Monoecy

  (Redirected from Monoecious)
Monoecy.jpg

Monoecy is a sexual system in seed plants where separate male and female cones or flowers are present on the same plant.[1] It is a monomorphic sexual system alongside gynomonoecy, andromonoecy and trimonoecy.[2]

Monoecy in angiosperms has been an interest for evolutionary biologists since Charles Darwin.[3]

TerminologyEdit

Monoecious comes from the Greek words for one house.[4]

HistoryEdit

The term monoecy was first introduced in 1735 by Carl Linnaeus.[1] Darwin noted that the flowers of monoecious species sometimes showed traces of the opposite sex function.[5] Monoecious hemp was first reported in 1929.[6]

OccurrenceEdit

Monoecy is most common in temperate climates[7] and is often associated with inefficient pollinators or wind-pollinated plants.[8][9] It may be beneficial to reducing pollen-stigma interference,[clarification needed] thus increasing seed production.[10]

Around 10% of all seed plant species are monoecious.[7] It is present in 7% of angiosperms.[11] Most Cucurbitaceae are monoecious[12] including most watermelon cultivars.[13] It is prevalent in Euphorbiaceae.[14] Dioecy is replaced by monoecy in the polyploid subspecies of Empetrum nigrum, Empetrum nigrum ssp. hermaphroditum and polyploid populations of Mercurialis annua.[15]

EvolutionEdit

The evolution of monoecy has received little attention.[5] Male and female flowers evolve from hermaphroditic flowers[16] via andromonoecy or gynomonoecy.[17]

In Amaranths monoecy may have evolved from hermaphroditism through various processes caused by male sterility genes and female fertility genes.[18]

Monoecy is considered to be a step in the evolutionary pathway from hermaphroditism towards dioecy.[19] The evolution from dioecy to monoecy probably involves disruptive selection on floral sex ratios.[20]

See alsoEdit

ReferencesEdit

  1. ^ a b Batygina, T. B. (2019-04-23). Embryology of Flowering Plants: Terminology and Concepts, Vol. 3: Reproductive Systems. CRC Press. p. 43. ISBN 978-1-4398-4436-6.
  2. ^ Torices, Rubén; Méndez, Marcos; Gómez, José María (2011). "Where do monomorphic sexual systems fit in the evolution of dioecy? Insights from the largest family of angiosperms". New Phytologist. 190 (1): 234–248. doi:10.1111/j.1469-8137.2010.03609.x. ISSN 1469-8137. PMID 21219336.
  3. ^ Nozaki, Hisayoshi; Mahakham, Wuttipong; Heman, Wirawan; Matsuzaki, Ryo; Kawachi, Masanobu (2020-07-02). "A new preferentially outcrossing monoicous species of Volvox sect. Volvox (Chlorophyta) from Thailand". PLOS ONE. 15 (7): e0235622. doi:10.1371/journal.pone.0235622. ISSN 1932-6203. PMC 7332039. PMID 32614898.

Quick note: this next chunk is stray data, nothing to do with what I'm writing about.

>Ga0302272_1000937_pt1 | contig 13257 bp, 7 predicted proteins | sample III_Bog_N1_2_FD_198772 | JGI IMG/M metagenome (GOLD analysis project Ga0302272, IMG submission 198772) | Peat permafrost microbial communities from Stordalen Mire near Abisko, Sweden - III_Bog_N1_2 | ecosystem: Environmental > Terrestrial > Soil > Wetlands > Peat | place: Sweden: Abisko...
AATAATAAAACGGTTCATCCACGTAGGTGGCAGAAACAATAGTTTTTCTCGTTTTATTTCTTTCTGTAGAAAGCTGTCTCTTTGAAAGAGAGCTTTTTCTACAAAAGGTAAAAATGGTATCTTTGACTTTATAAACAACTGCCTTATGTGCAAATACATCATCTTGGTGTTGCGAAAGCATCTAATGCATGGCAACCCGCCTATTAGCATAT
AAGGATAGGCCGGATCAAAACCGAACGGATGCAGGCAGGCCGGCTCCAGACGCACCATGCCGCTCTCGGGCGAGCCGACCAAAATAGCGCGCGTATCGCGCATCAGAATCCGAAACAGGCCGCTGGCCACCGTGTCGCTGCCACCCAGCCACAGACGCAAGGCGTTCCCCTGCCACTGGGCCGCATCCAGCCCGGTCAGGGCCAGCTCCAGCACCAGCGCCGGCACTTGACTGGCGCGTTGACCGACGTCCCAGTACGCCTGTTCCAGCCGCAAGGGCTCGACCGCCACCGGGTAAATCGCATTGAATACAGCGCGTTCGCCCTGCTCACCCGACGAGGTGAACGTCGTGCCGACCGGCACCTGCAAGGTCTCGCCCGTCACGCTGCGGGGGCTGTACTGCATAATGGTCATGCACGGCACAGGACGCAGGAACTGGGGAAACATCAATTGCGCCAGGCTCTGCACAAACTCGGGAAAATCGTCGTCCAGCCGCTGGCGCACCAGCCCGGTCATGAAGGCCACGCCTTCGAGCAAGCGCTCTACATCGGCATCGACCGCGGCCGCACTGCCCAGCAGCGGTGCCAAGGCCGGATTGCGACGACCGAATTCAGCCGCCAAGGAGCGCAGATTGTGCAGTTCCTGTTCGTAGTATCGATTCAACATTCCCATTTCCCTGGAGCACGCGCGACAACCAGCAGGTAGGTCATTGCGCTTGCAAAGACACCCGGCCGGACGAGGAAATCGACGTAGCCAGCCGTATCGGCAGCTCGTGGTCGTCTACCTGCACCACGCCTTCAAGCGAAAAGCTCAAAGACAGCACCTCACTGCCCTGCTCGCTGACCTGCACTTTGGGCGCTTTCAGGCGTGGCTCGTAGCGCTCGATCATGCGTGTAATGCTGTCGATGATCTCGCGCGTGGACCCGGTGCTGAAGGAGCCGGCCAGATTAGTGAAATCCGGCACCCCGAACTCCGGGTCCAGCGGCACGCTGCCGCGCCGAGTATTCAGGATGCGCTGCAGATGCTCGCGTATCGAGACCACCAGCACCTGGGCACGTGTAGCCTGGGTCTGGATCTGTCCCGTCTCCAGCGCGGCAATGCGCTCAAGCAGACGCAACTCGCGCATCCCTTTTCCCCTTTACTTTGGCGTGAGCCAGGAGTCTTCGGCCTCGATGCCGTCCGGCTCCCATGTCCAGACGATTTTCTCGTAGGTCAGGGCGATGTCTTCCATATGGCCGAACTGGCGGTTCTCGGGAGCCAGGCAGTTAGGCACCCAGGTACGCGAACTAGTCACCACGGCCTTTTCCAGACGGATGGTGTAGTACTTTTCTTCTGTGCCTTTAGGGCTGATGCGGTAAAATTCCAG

4. ^ Purves, William K.; Sadava, David E.; Orians, Gordon H.; Heller, H. Craig (2001). Life: The Science of Biology. Macmillan. p. 192. ISBN 978-0-7167-3873-2.
  5. ^ a b Pedersen, Roger A.; Schatten, Gerald P. (1998-02-03). Current Topics in Developmental Biology. Academic Press. p. 180. ISBN 978-0-08-058461-4.
  6. ^ Rowell, Roger M.; Rowell, Judith (1996-10-15). Paper and Composites from Agro-Based Resources. CRC Press. p. 49. ISBN 978-1-56670-235-5.
  7. ^ a b Willmer, Pat (2011-07-05). Pollination and Floral Ecology. Princeton University Press. p. 85. ISBN 978-1-4008-3894-3.
  8. ^ Glover, Beverley (February 2014). Understanding Flowers and Flowering Second Edition. Oxford University Press. p. 139. ISBN 978-0-19-966159-6.
  9. ^ Friedman, Janice; Barrett, Spencer C. H. (January 2009). "The Consequences of Monoecy and Protogyny for Mating in Wind-Pollinated Carex". The New Phytologist. 181 (2): 489–497. doi:10.1111/j.1469-8137.2008.02664.x. JSTOR 30224692. PMID 19121043. Retrieved 26 July 2021.
  10. ^ Patiny, Sébastien (2011-12-08). Evolution of Plant-Pollinator Relationships. Cambridge University Press. p. 33. ISBN 978-1-139-50407-2.
  11. ^ Karasawa, Marines Marli Gniech (2015-11-23). Reproductive Diversity of Plants: An Evolutionary Perspective and Genetic Basis. Springer. p. 28. ISBN 978-3-319-21254-8.
  12. ^ Pessarakli, Mohammad (2016-02-22). Handbook of Cucurbits: Growth, Cultural Practices, and Physiology. CRC Press. p. 171. ISBN 978-1-4822-3459-6.
  13. ^ Prohens-Tomás, Jaime; Nuez, Fernando (2007-12-06). Vegetables I: Asteraceae, Brassicaceae, Chenopodicaceae, and Cucurbitaceae. Springer Science & Business Media. p. 390. ISBN 978-0-387-30443-4.
  14. ^ Bahadur, Bir; Sujatha, Mulpuri; Carels, Nicolas (2012-12-14). Jatropha, Challenges for a New Energy Crop: Volume 2: Genetic Improvement and Biotechnology. Springer Science & Business Media. p. 27. ISBN 978-1-4614-4915-7.
  15. ^ Volz, Stefanie M.; Renner, Susanne S. (2008). "Hybridization, polyploidy and evolutionary transitions between monoecy and dioecy in Bryonia (Cucurbitaceae)". American Journal of Botany. 95 (10): 1297–1306. doi:10.3732/ajb.0800187. PMID 21632334.
  16. ^ Núñez-Farfán, Juan; Valverde, Pedro Luis (2020-07-30). Evolutionary Ecology of Plant-Herbivore Interaction. Springer Nature. p. 177. ISBN 978-3-030-46012-9.
  17. ^ Das, Saubhik (2016-07-25). Amaranthus: A Promising Crop of Future. Springer. p. 148. ISBN 978-981-10-1469-7.
  18. ^ Das, Saubhik (2016-07-25). Amaranthus: A Promising Crop of Future. Springer. p. 150. ISBN 978-981-10-1469-7.
  19. ^ Leonard, Janet L. (2019-05-21). Transitions Between Sexual Systems: Understanding the Mechanisms of, and Pathways Between, Dioecy, Hermaphroditism and Other Sexual Systems. Springer. p. 91. ISBN 978-3-319-94139-4.
  20. ^ Avise, John (2011-03-15). Hermaphroditism: A Primer on the Biology, Ecology, and Evolution of Dual Sexuality. Columbia University Press. p. 65. ISBN 978-0-231-15386-7.